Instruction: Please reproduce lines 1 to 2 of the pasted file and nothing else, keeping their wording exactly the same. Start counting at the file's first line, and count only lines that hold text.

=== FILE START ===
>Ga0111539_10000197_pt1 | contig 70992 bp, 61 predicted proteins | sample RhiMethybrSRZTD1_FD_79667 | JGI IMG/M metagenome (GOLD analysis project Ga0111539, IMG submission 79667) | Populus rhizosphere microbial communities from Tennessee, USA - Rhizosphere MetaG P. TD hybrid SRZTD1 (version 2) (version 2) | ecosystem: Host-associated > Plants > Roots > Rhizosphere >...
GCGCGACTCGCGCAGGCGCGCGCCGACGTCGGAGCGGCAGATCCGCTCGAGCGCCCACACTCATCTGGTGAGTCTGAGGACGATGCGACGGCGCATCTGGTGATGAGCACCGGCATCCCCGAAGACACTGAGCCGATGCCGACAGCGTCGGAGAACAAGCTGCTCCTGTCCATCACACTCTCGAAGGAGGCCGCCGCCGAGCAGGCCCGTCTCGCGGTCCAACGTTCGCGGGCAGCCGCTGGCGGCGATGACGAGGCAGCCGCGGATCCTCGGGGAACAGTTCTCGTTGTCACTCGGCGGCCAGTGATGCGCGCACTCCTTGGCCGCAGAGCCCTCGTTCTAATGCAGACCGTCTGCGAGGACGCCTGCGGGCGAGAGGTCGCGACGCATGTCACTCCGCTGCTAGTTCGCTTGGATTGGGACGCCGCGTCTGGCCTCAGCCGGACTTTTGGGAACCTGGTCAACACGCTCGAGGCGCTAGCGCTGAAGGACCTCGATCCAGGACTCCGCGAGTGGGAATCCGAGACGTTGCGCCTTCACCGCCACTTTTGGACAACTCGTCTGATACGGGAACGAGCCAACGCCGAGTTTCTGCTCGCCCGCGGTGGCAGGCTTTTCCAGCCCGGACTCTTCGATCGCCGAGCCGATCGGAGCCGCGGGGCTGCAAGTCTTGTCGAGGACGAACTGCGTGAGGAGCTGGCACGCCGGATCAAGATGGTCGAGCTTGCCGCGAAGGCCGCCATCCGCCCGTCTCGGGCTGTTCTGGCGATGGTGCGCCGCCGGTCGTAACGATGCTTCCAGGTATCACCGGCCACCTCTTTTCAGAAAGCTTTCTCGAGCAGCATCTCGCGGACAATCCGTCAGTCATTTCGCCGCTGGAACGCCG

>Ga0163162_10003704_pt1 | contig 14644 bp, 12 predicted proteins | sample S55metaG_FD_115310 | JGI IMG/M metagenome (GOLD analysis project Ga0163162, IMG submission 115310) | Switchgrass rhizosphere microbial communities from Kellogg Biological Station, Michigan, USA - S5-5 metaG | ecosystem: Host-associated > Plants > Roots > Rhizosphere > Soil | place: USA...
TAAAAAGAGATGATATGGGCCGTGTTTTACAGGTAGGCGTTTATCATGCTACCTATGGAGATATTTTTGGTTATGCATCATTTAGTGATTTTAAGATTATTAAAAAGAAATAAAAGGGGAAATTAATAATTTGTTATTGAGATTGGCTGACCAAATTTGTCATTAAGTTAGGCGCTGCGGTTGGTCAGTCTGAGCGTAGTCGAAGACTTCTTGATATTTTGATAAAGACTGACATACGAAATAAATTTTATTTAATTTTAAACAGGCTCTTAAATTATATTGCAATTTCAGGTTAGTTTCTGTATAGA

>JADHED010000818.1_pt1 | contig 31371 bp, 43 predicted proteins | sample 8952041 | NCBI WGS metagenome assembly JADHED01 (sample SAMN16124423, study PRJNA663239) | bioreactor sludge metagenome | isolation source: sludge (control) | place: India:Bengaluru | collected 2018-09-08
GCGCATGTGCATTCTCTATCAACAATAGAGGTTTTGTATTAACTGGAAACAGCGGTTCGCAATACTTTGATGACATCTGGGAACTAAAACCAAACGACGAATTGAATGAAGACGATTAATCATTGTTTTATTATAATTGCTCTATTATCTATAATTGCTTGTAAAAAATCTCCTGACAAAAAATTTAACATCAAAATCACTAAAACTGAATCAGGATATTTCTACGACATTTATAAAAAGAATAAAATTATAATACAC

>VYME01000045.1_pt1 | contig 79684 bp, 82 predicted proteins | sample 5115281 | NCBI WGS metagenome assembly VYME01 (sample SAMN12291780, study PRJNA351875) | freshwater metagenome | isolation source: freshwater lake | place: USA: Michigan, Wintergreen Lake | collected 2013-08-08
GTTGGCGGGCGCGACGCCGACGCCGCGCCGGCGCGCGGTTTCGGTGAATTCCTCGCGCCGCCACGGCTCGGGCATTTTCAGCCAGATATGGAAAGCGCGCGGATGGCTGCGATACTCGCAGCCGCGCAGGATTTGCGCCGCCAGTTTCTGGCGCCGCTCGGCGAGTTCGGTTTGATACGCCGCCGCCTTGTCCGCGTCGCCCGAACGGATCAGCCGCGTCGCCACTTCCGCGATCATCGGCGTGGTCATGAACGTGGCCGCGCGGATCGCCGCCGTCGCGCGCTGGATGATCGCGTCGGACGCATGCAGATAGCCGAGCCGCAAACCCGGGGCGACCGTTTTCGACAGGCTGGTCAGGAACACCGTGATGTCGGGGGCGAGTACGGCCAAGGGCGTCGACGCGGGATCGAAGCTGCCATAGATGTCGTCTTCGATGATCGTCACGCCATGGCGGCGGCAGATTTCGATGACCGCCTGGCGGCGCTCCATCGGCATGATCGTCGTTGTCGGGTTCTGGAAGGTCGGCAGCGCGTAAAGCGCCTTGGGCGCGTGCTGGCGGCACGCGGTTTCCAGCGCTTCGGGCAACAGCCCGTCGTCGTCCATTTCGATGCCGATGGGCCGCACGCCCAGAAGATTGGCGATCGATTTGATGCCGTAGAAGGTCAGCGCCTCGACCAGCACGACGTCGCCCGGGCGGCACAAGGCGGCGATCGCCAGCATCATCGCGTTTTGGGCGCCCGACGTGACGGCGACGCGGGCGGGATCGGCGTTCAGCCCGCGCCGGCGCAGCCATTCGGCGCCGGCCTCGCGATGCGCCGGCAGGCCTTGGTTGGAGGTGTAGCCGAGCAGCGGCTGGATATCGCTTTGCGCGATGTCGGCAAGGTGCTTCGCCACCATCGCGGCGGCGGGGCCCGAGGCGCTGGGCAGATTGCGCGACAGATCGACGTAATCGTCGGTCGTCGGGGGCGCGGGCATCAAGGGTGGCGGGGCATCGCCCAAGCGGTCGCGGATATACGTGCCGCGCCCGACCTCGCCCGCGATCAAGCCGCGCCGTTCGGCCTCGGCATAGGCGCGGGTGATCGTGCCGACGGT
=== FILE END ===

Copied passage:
>Ga0111539_10000197_pt1 | contig 70992 bp, 61 predicted proteins | sample RhiMethybrSRZTD1_FD_79667 | JGI IMG/M metagenome (GOLD analysis project Ga0111539, IMG submission 79667) | Populus rhizosphere microbial communities from Tennessee, USA - Rhizosphere MetaG P. TD hybrid SRZTD1 (version 2) (version 2) | ecosystem: Host-associated > Plants > Roots > Rhizosphere >...
GCGCGACTCGCGCAGGCGCGCGCCGACGTCGGAGCGGCAGATCCGCTCGAGCGCCCACACTCATCTGGTGAGTCTGAGGACGATGCGACGGCGCATCTGGTGATGAGCACCGGCATCCCCGAAGACACTGAGCCGATGCCGACAGCGTCGGAGAACAAGCTGCTCCTGTCCATCACACTCTCGAAGGAGGCCGCCGCCGAGCAGGCCCGTCTCGCGGTCCAACGTTCGCGGGCAGCCGCTGGCGGCGATGACGAGGCAGCCGCGGATCCTCGGGGAACAGTTCTCGTTGTCACTCGGCGGCCAGTGATGCGCGCACTCCTTGGCCGCAGAGCCCTCGTTCTAATGCAGACCGTCTGCGAGGACGCCTGCGGGCGAGAGGTCGCGACGCATGTCACTCCGCTGCTAGTTCGCTTGGATTGGGACGCCGCGTCTGGCCTCAGCCGGACTTTTGGGAACCTGGTCAACACGCTCGAGGCGCTAGCGCTGAAGGACCTCGATCCAGGACTCCGCGAGTGGGAATCCGAGACGTTGCGCCTTCACCGCCACTTTTGGACAACTCGTCTGATACGGGAACGAGCCAACGCCGAGTTTCTGCTCGCCCGCGGTGGCAGGCTTTTCCAGCCCGGACTCTTCGATCGCCGAGCCGATCGGAGCCGCGGGGCTGCAAGTCTTGTCGAGGACGAACTGCGTGAGGAGCTGGCACGCCGGATCAAGATGGTCGAGCTTGCCGCGAAGGCCGCCATCCGCCCGTCTCGGGCTGTTCTGGCGATGGTGCGCCGCCGGTCGTAACGATGCTTCCAGGTATCACCGGCCACCTCTTTTCAGAAAGCTTTCTCGAGCAGCATCTCGCGGACAATCCGTCAGTCATTTCGCCGCTGGAACGCCG